Asteroid hunters finally look up
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William J. Broad
For decades, scientists have been on the lookout for killer objects from outer space that could devastate the planet. But warnings that they lacked the tools to detect the most serious threats were largely ignored, even as sceptics mocked the worriers as Chicken Littles.
No more. The meteor that rattled Siberia last Friday, injuring hundreds of people and traumatising thousands, has suddenly brought new life to efforts to deploy adequate detection tools, in particular a space telescope that would scan the solar system for dangers.
A group of young Silicon Valley entrepreneurs who helped build thriving companies like eBay, Google and Facebook has already put millions of dollars into the effort and saw Friday's shock wave as a turning point in raising more.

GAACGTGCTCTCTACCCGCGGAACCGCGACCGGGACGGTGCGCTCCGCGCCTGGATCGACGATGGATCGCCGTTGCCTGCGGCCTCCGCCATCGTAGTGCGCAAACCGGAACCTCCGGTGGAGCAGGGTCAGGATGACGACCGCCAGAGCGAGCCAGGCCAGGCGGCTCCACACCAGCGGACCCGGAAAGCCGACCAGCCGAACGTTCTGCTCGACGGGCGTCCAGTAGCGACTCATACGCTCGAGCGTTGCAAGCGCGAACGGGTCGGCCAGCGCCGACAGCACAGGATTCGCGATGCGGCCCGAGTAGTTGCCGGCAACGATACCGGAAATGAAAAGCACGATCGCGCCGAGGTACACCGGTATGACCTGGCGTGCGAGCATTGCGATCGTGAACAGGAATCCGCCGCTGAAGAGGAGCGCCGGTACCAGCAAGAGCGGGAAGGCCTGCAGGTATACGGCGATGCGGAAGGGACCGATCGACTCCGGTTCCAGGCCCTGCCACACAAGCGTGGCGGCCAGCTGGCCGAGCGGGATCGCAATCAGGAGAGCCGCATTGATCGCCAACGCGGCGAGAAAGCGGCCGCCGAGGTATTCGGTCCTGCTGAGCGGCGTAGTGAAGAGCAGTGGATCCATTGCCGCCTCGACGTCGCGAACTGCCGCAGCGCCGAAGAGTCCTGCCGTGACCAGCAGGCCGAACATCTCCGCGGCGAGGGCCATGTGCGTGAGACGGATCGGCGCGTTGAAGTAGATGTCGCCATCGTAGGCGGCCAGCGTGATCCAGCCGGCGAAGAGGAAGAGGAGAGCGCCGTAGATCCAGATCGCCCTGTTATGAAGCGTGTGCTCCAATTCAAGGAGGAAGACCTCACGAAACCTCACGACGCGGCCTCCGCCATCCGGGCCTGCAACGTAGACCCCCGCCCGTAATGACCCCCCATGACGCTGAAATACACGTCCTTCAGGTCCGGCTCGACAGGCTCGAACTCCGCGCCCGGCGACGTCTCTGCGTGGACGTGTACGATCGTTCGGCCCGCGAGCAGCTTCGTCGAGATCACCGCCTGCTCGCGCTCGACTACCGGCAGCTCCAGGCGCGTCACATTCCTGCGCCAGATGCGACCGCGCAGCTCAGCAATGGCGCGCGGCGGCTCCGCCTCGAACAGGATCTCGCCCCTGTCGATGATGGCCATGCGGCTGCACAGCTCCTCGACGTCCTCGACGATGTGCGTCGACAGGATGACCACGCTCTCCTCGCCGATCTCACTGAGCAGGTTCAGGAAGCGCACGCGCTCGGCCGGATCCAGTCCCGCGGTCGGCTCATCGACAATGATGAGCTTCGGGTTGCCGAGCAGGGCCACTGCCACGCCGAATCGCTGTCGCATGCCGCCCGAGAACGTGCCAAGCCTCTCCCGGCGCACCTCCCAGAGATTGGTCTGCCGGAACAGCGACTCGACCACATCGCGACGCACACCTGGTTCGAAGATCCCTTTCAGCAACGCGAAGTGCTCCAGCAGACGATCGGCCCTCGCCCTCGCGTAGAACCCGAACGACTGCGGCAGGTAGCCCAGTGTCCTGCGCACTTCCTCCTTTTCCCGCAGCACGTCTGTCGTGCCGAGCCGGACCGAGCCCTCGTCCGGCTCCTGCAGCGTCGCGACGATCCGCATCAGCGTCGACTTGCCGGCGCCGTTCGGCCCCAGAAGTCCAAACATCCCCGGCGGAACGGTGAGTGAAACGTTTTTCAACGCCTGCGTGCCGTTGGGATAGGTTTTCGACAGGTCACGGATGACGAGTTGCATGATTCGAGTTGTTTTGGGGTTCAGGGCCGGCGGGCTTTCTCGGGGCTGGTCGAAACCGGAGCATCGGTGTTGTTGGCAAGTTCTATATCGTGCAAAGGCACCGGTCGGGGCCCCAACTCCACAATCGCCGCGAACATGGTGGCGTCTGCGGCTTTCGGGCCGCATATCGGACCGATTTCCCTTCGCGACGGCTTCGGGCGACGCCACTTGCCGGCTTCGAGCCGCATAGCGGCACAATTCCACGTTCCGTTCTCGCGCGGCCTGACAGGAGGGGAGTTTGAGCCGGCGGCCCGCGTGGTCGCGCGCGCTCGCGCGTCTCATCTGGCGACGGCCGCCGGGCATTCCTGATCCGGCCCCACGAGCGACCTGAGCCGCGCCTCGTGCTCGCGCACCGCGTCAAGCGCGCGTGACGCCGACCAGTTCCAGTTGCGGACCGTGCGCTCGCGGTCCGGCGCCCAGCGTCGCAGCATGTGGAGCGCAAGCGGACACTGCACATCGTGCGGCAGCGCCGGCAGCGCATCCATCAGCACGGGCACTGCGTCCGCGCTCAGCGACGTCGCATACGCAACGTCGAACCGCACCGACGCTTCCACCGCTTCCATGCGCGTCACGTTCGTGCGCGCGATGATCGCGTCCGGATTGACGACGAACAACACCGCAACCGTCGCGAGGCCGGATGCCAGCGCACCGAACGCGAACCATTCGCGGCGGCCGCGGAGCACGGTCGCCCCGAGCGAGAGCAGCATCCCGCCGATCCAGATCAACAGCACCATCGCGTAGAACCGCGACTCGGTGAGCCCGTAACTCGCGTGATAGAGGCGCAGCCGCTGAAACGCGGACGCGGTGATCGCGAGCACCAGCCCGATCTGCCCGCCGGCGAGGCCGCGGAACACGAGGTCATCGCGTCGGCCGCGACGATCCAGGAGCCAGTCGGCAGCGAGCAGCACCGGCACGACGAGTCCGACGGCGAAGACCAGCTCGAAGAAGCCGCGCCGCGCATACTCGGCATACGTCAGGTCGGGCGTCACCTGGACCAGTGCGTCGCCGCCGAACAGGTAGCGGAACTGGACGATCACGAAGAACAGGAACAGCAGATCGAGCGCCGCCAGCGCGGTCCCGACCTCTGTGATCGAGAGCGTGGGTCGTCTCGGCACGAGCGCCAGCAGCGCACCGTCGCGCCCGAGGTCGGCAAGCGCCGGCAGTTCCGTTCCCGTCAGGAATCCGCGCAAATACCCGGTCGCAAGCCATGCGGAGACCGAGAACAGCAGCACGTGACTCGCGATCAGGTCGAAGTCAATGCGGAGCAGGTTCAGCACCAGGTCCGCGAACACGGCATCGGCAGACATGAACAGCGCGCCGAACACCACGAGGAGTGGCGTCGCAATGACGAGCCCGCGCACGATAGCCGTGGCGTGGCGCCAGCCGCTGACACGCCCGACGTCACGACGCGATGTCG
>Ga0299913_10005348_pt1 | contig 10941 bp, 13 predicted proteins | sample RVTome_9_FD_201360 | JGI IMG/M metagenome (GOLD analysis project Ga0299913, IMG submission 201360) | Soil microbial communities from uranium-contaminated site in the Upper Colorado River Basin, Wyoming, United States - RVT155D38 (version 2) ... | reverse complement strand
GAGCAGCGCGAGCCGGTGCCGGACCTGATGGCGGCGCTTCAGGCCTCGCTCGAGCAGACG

"Wouldn't it be silly if we got wiped out because we weren't looking?" said Dr. Edward Lu, a former NASA astronaut and Google executive who leads the detection effort. "This is a wake-up call from space. We've got to pay attention to what's out there."
Lu's group, called the B612 Foundation after the imaginary asteroid on which the Little Prince lived, is one team of several pursuing ways to ward off extra-terrestrial threats. NASA is another, as well as private groups like Planetary Resources, which wants not only to identify asteroids near Earth but also to mine them.
"Our job is to be the first line of defense, and we take that very seriously," said Dr. James Green, the director of planetary science at NASA headquarters. "No one living on this planet has ever before been hurt. That's historic."
Green added that the Russian episode was sure to energize the field. "Our scientists are excited," he said. "Russian planetary scientists are already collecting meteorites from this event."
The slow awakening to the danger began long ago, as scientists found hundreds of rocky scars indicating that cosmic intruders had periodically reshaped the planet. The discoveries included not just obvious features like Meteor Crater in Arizona, but wide zones of upheaval. A crater more than a hundred miles wide beneath the Yucatan Peninsula in Mexico suggested that, 65 million years ago, a speeding rock from outer space had raised enough planetary mayhem to end the reign of the dinosaurs.